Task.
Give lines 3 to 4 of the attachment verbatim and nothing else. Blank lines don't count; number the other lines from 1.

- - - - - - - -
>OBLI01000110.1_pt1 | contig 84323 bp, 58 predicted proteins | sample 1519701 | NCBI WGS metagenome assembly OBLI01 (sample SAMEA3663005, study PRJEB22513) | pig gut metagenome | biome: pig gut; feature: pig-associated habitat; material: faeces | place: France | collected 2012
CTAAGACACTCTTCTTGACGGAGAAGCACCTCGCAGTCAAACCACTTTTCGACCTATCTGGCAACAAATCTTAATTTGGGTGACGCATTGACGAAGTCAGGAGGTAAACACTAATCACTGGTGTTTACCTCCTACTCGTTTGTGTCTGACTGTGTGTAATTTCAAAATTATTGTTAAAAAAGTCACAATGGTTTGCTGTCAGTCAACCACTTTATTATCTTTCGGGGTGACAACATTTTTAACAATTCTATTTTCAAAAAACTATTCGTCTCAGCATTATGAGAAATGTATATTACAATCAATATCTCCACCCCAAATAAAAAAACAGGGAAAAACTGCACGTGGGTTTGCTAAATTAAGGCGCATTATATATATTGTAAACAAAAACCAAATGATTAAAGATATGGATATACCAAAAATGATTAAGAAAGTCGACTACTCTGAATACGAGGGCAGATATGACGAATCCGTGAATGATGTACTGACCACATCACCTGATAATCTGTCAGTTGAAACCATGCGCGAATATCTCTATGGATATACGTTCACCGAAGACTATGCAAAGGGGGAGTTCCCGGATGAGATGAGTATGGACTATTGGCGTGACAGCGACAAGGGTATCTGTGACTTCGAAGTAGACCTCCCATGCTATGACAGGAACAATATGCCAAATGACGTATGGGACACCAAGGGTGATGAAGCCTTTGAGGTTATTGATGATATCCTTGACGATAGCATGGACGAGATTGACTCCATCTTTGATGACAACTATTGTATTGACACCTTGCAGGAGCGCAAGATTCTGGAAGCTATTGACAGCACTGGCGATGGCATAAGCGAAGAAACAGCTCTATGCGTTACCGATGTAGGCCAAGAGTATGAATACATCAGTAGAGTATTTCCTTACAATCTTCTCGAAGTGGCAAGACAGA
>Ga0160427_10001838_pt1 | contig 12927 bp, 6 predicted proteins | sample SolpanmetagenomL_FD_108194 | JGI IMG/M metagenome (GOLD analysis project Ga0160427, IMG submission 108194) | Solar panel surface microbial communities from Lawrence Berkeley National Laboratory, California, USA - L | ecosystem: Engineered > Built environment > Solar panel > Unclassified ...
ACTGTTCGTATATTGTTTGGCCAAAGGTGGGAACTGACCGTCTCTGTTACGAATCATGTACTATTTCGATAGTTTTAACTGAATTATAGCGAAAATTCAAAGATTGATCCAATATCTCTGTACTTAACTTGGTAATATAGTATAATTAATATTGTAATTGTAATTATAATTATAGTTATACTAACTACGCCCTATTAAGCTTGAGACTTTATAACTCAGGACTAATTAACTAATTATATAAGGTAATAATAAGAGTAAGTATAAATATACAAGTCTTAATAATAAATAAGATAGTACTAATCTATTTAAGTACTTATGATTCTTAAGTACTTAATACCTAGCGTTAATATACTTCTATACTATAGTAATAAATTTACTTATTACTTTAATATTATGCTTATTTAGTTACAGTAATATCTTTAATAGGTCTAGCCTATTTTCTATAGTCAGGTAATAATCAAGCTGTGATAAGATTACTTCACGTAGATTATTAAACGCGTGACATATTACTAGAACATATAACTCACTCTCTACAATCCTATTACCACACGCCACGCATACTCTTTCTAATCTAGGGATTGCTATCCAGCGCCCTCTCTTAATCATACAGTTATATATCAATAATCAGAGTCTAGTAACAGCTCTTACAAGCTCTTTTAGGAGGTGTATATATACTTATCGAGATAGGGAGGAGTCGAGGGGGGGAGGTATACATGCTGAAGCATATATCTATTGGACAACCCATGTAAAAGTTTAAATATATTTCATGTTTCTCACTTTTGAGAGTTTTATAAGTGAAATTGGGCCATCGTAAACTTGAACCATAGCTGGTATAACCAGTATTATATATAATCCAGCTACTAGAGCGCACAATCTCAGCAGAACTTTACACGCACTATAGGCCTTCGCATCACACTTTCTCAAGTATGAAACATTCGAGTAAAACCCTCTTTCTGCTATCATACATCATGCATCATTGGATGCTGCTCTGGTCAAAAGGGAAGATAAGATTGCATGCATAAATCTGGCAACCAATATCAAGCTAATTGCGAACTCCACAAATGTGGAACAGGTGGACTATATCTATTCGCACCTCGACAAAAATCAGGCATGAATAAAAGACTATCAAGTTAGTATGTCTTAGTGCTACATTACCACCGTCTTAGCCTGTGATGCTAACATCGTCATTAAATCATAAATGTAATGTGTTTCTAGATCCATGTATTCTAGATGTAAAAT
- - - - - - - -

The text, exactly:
>Ga0160427_10001838_pt1 | contig 12927 bp, 6 predicted proteins | sample SolpanmetagenomL_FD_108194 | JGI IMG/M metagenome (GOLD analysis project Ga0160427, IMG submission 108194) | Solar panel surface microbial communities from Lawrence Berkeley National Laboratory, California, USA - L | ecosystem: Engineered > Built environment > Solar panel > Unclassified ...
ACTGTTCGTATATTGTTTGGCCAAAGGTGGGAACTGACCGTCTCTGTTACGAATCATGTACTATTTCGATAGTTTTAACTGAATTATAGCGAAAATTCAAAGATTGATCCAATATCTCTGTACTTAACTTGGTAATATAGTATAATTAATATTGTAATTGTAATTATAATTATAGTTATACTAACTACGCCCTATTAAGCTTGAGACTTTATAACTCAGGACTAATTAACTAATTATATAAGGTAATAATAAGAGTAAGTATAAATATACAAGTCTTAATAATAAATAAGATAGTACTAATCTATTTAAGTACTTATGATTCTTAAGTACTTAATACCTAGCGTTAATATACTTCTATACTATAGTAATAAATTTACTTATTACTTTAATATTATGCTTATTTAGTTACAGTAATATCTTTAATAGGTCTAGCCTATTTTCTATAGTCAGGTAATAATCAAGCTGTGATAAGATTACTTCACGTAGATTATTAAACGCGTGACATATTACTAGAACATATAACTCACTCTCTACAATCCTATTACCACACGCCACGCATACTCTTTCTAATCTAGGGATTGCTATCCAGCGCCCTCTCTTAATCATACAGTTATATATCAATAATCAGAGTCTAGTAACAGCTCTTACAAGCTCTTTTAGGAGGTGTATATATACTTATCGAGATAGGGAGGAGTCGAGGGGGGGAGGTATACATGCTGAAGCATATATCTATTGGACAACCCATGTAAAAGTTTAAATATATTTCATGTTTCTCACTTTTGAGAGTTTTATAAGTGAAATTGGGCCATCGTAAACTTGAACCATAGCTGGTATAACCAGTATTATATATAATCCAGCTACTAGAGCGCACAATCTCAGCAGAACTTTACACGCACTATAGGCCTTCGCATCACACTTTCTCAAGTATGAAACATTCGAGTAAAACCCTCTTTCTGCTATCATACATCATGCATCATTGGATGCTGCTCTGGTCAAAAGGGAAGATAAGATTGCATGCATAAATCTGGCAACCAATATCAAGCTAATTGCGAACTCCACAAATGTGGAACAGGTGGACTATATCTATTCGCACCTCGACAAAAATCAGGCATGAATAAAAGACTATCAAGTTAGTATGTCTTAGTGCTACATTACCACCGTCTTAGCCTGTGATGCTAACATCGTCATTAAATCATAAATGTAATGTGTTTCTAGATCCATGTATTCTAGATGTAAAAT